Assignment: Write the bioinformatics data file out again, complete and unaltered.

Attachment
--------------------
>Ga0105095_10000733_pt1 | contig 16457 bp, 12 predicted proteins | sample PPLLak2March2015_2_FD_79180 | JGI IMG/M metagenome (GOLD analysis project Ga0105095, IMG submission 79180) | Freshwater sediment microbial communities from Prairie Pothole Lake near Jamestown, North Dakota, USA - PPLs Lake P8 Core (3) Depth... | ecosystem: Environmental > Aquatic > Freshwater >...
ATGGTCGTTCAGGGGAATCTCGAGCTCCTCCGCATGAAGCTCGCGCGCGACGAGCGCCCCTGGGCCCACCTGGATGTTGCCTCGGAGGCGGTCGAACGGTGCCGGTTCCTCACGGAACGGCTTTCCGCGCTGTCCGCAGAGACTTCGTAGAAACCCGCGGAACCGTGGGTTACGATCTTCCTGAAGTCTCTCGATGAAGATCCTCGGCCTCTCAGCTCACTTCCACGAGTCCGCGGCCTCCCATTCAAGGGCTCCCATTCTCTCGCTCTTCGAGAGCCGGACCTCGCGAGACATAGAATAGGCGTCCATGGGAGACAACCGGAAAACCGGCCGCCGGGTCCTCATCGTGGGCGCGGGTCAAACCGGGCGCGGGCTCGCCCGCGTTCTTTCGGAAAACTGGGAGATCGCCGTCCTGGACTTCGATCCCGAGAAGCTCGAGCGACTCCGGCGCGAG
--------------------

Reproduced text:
>Ga0105095_10000733_pt1 | contig 16457 bp, 12 predicted proteins | sample PPLLak2March2015_2_FD_79180 | JGI IMG/M metagenome (GOLD analysis project Ga0105095, IMG submission 79180) | Freshwater sediment microbial communities from Prairie Pothole Lake near Jamestown, North Dakota, USA - PPLs Lake P8 Core (3) Depth... | ecosystem: Environmental > Aquatic > Freshwater >...
ATGGTCGTTCAGGGGAATCTCGAGCTCCTCCGCATGAAGCTCGCGCGCGACGAGCGCCCCTGGGCCCACCTGGATGTTGCCTCGGAGGCGGTCGAACGGTGCCGGTTCCTCACGGAACGGCTTTCCGCGCTGTCCGCAGAGACTTCGTAGAAACCCGCGGAACCGTGGGTTACGATCTTCCTGAAGTCTCTCGATGAAGATCCTCGGCCTCTCAGCTCACTTCCACGAGTCCGCGGCCTCCCATTCAAGGGCTCCCATTCTCTCGCTCTTCGAGAGCCGGACCTCGCGAGACATAGAATAGGCGTCCATGGGAGACAACCGGAAAACCGGCCGCCGGGTCCTCATCGTGGGCGCGGGTCAAACCGGGCGCGGGCTCGCCCGCGTTCTTTCGGAAAACTGGGAGATCGCCGTCCTGGACTTCGATCCCGAGAAGCTCGAGCGACTCCGGCGCGAG